Wednesday, December 11, 2013

It doesn't matter how old you get you still need your Daddy!

Its crazy how time flies. Tomorrow marks 5 years since I lost my Daddy to cancer. I loved him so much...It’s been playing in my mind, not only losing him to death, but how we lost each other for so long prior to his illness, prior to Angela’s death.

Daddy and I were so close but until around 1993. He was always my hero! When I was little and we would make the 4.5 hour drive to the cabin he would tell me these tall “big buck” stories and of course the story of “Falling Rock” (you know the signs you see). They were crazy tall tales but I hung on his every word! He taught me every “Marine Corp” trick he had up his sleeve, like how to keep a boy from getting fresh by pushing inward on any of the tips of his fingers. He taught me to ride 4 wheeler, shoot, skin rabbits and deer, sharpen knives with a sharping stone…all the things a girl needs to know (actually I think he tried desperately to make me in to a boy for the longest time). We had so many wonderful times…far too many to mention. Then as things go…it all began to fall apart.

I remember the first time I heard of his affair. It was devastating…he was destroying Momma; he was destroying my family… Angela’s family…I was already divorced from my abusive, cheating, husband, and now Daddy. The entire situation was a horrible, painful…mess to say the least. Initially, it was difficult to not take sides…but I really did stay neutral for the most part. Daddy stayed in contact with Angie and I at first…but the calls and visits became less frequent, as the his new love moved in and they created their new life together.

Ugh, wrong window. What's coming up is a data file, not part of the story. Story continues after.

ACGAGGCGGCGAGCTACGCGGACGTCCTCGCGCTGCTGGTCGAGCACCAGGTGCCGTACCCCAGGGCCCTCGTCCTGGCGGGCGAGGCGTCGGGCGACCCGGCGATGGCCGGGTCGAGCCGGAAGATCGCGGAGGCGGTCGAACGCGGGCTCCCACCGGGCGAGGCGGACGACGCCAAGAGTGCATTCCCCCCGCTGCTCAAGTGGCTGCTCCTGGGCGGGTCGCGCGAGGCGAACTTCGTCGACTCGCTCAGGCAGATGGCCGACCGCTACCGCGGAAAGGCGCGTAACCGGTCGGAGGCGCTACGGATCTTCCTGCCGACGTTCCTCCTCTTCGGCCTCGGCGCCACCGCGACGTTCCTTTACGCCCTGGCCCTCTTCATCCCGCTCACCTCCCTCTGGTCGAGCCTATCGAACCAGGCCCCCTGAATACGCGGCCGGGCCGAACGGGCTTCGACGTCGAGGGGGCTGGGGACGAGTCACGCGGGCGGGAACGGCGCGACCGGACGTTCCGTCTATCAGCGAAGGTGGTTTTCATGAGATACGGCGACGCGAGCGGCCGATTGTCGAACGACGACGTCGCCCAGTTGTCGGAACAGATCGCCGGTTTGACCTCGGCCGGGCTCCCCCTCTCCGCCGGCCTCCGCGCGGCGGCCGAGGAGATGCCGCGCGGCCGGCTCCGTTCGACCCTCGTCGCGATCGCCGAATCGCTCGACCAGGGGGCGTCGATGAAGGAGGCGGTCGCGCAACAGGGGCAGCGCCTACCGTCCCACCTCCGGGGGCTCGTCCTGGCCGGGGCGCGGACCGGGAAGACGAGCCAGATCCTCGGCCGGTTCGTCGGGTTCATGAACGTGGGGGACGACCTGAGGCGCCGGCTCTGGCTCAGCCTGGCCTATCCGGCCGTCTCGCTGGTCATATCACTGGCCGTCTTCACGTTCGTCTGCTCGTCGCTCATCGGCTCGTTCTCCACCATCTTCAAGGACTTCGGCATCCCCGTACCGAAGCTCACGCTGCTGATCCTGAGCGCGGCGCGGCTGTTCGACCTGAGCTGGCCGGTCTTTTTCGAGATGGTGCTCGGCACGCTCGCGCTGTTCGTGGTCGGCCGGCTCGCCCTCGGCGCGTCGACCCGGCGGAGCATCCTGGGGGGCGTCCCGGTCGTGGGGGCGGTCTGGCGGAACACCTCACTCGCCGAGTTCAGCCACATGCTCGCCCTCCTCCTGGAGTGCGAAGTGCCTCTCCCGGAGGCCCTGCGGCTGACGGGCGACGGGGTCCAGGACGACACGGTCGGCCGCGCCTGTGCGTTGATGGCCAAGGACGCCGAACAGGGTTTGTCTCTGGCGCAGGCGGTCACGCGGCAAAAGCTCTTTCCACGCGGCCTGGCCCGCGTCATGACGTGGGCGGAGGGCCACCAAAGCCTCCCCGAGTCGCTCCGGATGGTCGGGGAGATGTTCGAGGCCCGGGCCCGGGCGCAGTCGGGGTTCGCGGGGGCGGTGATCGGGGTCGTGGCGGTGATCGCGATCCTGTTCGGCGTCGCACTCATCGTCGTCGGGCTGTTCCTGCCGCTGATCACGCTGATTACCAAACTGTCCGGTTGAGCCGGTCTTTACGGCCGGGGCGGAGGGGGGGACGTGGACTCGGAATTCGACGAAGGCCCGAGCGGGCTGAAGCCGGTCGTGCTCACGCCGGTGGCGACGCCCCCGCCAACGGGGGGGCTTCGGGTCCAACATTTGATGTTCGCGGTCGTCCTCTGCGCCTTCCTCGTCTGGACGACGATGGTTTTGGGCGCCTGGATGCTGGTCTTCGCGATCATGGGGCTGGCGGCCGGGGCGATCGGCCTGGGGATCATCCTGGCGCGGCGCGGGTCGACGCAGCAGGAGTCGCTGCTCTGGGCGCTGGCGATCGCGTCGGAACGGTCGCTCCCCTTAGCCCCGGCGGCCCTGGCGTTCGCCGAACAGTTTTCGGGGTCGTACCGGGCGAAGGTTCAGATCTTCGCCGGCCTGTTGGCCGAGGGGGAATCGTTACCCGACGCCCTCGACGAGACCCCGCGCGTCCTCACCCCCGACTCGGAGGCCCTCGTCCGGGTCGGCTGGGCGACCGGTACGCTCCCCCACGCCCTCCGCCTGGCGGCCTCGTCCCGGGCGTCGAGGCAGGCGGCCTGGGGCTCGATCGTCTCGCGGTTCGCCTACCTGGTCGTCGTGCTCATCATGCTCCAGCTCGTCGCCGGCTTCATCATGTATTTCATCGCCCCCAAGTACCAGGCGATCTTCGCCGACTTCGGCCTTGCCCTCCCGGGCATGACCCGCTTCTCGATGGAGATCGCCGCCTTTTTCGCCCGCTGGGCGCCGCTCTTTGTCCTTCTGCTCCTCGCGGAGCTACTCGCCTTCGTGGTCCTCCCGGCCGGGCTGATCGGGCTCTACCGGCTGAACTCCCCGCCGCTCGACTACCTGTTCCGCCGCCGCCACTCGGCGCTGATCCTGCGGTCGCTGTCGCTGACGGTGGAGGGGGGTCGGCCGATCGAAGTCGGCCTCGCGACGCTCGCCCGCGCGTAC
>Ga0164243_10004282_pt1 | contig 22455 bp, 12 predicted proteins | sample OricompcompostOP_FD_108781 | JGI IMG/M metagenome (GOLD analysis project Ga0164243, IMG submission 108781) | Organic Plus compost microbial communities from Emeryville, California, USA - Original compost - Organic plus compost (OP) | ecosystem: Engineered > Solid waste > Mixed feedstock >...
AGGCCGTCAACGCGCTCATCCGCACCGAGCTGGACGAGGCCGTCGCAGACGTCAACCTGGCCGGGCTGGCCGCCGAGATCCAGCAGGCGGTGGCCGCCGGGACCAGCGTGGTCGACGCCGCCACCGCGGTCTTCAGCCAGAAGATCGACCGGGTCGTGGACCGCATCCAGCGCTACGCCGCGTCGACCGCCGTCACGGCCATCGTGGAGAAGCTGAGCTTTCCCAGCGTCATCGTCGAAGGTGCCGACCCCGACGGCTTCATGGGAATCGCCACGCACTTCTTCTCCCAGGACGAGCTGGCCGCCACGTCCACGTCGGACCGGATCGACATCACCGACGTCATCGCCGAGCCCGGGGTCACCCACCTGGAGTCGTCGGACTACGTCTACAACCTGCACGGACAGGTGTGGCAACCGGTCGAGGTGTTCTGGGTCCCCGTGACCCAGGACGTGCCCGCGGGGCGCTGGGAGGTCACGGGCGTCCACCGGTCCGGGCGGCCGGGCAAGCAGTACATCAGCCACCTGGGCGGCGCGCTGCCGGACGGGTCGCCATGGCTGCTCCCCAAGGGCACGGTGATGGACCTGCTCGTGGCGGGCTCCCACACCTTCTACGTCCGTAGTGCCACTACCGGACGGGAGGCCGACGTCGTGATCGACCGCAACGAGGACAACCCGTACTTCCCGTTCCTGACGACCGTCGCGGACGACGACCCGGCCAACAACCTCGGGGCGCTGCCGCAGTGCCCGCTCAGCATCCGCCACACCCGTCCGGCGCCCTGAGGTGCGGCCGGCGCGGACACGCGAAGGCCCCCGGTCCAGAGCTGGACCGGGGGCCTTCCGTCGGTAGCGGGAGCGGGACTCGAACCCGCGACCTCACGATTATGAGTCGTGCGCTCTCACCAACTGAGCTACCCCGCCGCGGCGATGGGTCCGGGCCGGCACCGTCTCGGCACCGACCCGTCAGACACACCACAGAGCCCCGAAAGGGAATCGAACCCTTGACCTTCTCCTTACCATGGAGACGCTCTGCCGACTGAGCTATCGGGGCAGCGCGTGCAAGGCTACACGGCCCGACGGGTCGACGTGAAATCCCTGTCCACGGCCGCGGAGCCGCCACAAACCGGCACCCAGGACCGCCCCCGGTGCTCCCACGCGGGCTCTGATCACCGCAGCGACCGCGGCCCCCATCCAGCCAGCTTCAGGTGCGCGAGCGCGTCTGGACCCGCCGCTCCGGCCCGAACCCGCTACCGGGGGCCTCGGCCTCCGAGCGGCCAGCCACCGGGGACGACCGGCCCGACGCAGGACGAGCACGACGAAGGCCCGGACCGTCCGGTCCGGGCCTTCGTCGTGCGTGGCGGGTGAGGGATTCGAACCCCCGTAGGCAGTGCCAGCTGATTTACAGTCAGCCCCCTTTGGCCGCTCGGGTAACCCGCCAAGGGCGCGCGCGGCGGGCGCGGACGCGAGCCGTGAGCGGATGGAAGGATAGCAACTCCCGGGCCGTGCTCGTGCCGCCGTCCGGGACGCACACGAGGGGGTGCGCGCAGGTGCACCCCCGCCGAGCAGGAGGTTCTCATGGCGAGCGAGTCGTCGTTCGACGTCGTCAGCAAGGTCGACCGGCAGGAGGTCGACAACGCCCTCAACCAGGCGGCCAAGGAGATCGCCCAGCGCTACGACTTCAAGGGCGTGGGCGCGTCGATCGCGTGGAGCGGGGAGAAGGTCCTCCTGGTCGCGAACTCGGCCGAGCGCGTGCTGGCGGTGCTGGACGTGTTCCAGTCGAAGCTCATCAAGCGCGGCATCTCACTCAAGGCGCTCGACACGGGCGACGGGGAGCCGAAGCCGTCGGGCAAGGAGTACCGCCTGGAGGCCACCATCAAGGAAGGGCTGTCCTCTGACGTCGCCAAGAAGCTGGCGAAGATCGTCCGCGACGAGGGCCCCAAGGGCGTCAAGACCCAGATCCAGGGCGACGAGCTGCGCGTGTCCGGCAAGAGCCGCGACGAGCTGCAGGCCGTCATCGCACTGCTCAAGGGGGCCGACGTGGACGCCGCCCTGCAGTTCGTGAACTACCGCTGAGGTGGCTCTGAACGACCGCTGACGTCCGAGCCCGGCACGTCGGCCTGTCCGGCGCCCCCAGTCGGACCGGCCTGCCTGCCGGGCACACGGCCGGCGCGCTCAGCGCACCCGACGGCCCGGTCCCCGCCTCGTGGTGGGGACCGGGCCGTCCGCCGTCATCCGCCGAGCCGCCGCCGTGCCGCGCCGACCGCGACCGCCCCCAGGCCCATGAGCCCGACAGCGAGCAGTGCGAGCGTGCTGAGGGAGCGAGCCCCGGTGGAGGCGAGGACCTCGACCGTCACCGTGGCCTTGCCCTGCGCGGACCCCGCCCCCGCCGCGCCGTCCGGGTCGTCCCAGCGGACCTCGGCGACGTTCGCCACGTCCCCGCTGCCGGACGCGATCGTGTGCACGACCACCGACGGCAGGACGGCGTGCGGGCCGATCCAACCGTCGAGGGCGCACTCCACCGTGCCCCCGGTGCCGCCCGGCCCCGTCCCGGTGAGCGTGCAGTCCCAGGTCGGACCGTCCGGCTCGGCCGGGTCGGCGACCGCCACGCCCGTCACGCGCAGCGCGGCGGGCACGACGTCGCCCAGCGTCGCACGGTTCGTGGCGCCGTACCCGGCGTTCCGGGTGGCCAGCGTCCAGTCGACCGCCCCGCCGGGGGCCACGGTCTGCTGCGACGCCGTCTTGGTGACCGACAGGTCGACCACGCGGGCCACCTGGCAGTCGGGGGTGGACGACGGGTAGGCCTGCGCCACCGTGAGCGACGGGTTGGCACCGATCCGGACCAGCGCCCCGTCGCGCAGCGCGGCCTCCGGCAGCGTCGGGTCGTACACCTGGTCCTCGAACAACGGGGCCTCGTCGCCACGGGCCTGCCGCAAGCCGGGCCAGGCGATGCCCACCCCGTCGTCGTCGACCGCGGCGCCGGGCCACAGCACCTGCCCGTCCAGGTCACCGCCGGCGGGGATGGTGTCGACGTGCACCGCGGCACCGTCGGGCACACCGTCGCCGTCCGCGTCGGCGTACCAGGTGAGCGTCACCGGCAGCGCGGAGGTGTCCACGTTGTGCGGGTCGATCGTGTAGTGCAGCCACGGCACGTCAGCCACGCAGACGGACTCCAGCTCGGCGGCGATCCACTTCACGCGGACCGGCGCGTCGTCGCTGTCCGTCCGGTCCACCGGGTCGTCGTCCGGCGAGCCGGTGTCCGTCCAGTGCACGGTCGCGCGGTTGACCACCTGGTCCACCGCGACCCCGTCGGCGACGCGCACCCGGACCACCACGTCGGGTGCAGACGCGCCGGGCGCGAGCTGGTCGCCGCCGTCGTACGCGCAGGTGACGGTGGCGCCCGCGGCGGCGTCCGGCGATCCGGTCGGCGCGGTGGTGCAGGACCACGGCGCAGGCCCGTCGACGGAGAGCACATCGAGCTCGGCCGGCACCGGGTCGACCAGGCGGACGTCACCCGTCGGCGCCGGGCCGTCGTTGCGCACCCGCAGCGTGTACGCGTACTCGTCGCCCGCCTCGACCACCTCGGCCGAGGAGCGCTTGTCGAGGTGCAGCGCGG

Over time I grew to except the situation, so it wasn’t like I was bashing it or creating tension. I just wanted to keep my Daddy in our lives. I needed him, Angie needed him and yet… her kids became his new family. They got to go to the beach house all summer, they got to go to Disney World, and they were invited over for holidays. Daddy had to sneak around to visit me… usually at work. I couldn’t call after 5:00 and never on Friday’s when she wasn’t working. I couldn’t understand why there were so many rules when it came to our relationship. Bottom line…I had him first. She didn’t want us around…we were the connection to his old life. During this time he denied it, but that year and a half we spent together when he got sick there were a lot of things that finally came out about the whole sorted situation. Maybe he didn’t realize what was happening over those ten long years….maybe he did… maybe he began to believe I was the problem…and that she had no accountability. Perhaps that’s why when Momma would try and talk to him about it he would say it was my responsibility to maintain the relationship.